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Saudi Pharm J. 2015 Jul;23(3):250-6. doi: 10.1016/j.jsps.2014.11.011. Epub 2014 Dec 9.

Adiponectin serum levels correlate with insulin resistance in type 2 diabetic patients.

Author information

1
Faculty of Pharmacy, The University of Jordan, Amman 11942, Jordan.
2
National Center for Diabetes, Endocrinology, and Genetics, Amman, Jordan.

Abstract

The adipose tissue is not only an inert storage depot for lipids, but also it secretes a variety of bioactive molecules, known as adipokines, which affect whole-body homeostasis. Adiponectin is the most abundant of these adipocytokines and is known to have a regulatory effect on the metabolism of glucose and lipid. The main objectives of this study were to evaluate the serum levels of adiponectin and to establish a correlation between adiponectin serum levels and the degree of insulin resistance in type 2 diabetic patients. Eighty participants were enrolled in this study; 61 type 2 diabetic patients and 19 apparently healthy subjects. Serum level of adiponectin was measured by enzyme-linked immunosorbent assay (ELISA) for each participant. Data collection sheet was filled with all required information for each participant. Adiponectin level in the diabetic patients (5.05 ± 2.61 μg/ml) was lower than in non-diabetic healthy controls (5.71 ± 2.35 μg/ml). When the results were compared according to gender, diabetic females showed significantly higher adiponectin levels (5.76 ± 2.64 μg/ml) than diabetic males (4.366 ± 2.43 μg/ml, P = 0.035). In addition, female diabetic patients with abdominal obesity (waist circumference (WC) ⩾ 88 cm) had lower adiponectin levels (5.58 ± 2.58 μg/ml) than diabetic females without abdominal obesity (6.96 ± 3.12 μg/ml). The correlation analysis indicated that adiponectin had a significant positive correlation with age (r = -0.450, P < 0.001). In conclusion, female diabetic patients had a statistically significant higher adiponectin level than male diabetic patients which could indicate a gender effect. Adiponectin levels were inversely related to insulin resistance; as patients with abdominal obesity had lower serum levels of adiponectin.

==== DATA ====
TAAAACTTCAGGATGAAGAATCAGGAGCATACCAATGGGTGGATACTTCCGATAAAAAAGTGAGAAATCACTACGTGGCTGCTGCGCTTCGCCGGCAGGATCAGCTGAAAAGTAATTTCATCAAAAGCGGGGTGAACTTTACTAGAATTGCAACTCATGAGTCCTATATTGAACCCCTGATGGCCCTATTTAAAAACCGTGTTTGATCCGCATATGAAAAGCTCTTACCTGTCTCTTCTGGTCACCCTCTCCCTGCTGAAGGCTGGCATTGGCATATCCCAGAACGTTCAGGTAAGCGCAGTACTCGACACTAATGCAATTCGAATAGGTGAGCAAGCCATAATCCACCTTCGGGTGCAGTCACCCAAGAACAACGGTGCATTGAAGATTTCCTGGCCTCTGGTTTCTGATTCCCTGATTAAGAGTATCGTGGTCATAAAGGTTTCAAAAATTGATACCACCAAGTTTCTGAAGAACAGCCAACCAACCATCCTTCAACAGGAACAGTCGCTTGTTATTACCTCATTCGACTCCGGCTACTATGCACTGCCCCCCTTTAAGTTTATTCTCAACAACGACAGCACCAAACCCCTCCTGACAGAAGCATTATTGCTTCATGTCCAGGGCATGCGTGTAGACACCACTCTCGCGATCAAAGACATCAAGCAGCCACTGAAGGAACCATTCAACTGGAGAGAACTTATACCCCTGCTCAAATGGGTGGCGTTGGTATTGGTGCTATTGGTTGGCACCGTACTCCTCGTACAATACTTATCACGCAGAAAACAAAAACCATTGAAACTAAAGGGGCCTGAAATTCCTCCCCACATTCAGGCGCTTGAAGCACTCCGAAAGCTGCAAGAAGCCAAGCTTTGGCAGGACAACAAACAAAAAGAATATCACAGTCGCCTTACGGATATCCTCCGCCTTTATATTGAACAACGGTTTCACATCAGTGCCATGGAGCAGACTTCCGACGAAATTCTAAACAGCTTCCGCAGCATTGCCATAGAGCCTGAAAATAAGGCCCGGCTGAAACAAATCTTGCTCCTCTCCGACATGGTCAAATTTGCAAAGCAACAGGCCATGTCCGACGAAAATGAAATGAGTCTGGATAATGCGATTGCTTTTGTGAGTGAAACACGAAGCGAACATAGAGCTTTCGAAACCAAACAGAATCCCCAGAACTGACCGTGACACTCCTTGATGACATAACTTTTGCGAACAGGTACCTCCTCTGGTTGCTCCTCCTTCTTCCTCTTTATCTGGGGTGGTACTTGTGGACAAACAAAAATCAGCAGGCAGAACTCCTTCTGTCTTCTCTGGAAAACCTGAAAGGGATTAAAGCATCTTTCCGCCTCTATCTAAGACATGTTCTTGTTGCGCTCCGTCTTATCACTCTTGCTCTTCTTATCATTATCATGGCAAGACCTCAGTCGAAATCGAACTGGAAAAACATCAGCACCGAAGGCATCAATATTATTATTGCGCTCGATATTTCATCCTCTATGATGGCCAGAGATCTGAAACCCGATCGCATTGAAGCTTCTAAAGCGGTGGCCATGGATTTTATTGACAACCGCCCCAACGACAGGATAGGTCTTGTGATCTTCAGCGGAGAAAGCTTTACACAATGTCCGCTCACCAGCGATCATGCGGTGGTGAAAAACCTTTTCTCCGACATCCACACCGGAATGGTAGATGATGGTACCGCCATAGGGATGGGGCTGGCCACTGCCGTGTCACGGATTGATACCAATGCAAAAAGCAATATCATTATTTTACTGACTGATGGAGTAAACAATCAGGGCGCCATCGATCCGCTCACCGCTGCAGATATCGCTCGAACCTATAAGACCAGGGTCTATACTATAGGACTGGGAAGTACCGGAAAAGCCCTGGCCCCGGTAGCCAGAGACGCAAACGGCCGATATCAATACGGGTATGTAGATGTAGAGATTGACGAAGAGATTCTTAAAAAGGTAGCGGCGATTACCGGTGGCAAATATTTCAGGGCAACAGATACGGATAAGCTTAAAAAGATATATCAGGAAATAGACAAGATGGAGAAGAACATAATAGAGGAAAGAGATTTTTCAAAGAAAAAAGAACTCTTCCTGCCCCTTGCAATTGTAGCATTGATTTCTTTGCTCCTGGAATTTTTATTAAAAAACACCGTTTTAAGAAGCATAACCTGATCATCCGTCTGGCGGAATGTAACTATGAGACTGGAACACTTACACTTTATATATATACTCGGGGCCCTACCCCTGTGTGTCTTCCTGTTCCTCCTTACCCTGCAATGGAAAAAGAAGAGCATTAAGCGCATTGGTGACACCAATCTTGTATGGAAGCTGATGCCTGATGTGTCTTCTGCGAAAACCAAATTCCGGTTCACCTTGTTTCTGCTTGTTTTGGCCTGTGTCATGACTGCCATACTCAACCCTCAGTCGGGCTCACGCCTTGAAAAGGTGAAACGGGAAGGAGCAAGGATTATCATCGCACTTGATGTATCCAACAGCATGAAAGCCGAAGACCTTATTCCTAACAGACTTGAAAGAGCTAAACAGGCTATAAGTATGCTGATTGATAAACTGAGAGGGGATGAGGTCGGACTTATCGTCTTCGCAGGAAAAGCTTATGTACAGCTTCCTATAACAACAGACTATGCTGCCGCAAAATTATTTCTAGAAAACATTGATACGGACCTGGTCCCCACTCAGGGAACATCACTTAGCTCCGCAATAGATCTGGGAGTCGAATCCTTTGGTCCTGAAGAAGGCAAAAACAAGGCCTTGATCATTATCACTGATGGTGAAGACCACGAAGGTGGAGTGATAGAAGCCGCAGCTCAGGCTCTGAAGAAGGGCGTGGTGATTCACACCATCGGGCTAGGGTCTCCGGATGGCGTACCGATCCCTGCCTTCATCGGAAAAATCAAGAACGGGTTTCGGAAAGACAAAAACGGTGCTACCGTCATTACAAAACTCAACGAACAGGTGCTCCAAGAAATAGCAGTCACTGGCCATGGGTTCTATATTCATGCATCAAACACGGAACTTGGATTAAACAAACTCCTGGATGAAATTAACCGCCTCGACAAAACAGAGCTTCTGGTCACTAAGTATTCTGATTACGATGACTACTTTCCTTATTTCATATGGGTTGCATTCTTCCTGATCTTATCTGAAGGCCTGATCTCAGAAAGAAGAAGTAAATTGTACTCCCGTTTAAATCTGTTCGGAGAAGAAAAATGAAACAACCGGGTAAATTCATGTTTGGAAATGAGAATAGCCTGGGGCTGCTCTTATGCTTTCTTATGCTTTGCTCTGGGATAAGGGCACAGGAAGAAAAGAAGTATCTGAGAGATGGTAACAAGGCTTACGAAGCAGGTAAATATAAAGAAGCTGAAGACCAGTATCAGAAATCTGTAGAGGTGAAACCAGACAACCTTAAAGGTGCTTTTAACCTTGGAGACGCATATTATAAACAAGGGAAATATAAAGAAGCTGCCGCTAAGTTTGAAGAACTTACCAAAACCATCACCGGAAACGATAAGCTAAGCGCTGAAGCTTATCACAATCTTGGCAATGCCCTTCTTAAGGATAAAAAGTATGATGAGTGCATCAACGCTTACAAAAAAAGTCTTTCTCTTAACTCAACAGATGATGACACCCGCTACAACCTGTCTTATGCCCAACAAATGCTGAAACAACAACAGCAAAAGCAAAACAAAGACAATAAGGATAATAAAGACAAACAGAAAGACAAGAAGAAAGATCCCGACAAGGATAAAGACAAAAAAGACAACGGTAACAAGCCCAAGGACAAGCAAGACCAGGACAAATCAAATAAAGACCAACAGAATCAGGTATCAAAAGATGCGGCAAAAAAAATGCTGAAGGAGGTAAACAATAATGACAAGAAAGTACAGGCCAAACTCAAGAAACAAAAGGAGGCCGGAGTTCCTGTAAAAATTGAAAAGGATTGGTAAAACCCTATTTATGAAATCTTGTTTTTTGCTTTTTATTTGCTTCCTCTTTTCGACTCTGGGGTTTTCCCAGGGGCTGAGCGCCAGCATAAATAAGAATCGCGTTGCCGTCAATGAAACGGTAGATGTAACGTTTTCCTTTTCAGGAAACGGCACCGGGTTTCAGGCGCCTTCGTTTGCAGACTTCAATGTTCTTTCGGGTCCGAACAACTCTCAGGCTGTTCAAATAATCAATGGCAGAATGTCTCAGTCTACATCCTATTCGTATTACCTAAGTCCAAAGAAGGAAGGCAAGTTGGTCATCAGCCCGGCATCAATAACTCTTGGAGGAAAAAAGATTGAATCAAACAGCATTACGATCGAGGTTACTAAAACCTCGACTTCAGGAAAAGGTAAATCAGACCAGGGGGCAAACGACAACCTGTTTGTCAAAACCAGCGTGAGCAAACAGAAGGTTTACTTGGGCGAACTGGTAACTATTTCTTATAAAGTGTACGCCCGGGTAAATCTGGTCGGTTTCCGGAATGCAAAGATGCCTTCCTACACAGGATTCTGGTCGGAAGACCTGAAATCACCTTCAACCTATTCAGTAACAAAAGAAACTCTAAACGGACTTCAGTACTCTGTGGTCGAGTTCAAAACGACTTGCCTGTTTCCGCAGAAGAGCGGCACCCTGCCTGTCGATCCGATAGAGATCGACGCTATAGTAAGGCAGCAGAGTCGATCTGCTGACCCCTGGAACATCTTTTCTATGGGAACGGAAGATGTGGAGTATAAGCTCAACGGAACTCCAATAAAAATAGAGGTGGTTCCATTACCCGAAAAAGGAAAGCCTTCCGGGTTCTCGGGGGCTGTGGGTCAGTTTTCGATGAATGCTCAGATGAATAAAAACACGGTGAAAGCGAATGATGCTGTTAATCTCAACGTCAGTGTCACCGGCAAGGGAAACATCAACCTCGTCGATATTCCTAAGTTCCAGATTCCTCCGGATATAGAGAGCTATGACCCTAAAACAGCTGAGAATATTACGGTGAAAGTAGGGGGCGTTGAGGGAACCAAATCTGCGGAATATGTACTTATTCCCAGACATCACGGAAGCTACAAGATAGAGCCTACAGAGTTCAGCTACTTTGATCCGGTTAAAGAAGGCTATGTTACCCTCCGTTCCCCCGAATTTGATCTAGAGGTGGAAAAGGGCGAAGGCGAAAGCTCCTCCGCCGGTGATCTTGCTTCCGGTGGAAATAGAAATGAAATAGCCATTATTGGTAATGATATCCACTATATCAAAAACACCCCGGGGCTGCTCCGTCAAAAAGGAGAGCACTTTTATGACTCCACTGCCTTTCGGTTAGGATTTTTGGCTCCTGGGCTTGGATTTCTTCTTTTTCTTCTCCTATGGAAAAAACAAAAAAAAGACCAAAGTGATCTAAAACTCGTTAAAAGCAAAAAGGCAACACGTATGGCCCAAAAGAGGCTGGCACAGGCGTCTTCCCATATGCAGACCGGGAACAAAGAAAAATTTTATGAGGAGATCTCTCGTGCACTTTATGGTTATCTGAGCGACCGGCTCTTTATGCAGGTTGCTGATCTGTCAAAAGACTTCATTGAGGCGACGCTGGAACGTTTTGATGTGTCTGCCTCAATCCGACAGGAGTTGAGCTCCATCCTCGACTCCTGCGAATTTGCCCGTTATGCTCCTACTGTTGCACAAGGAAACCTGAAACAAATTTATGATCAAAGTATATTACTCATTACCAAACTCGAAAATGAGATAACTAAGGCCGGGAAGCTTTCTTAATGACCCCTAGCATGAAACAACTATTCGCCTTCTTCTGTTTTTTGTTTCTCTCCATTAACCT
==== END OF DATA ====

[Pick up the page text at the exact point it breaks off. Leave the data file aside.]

KEYWORDS:

Abdominal obesity; Adiponectin; Diabetes mellitus; Gender; Insulin resistance; Jordan

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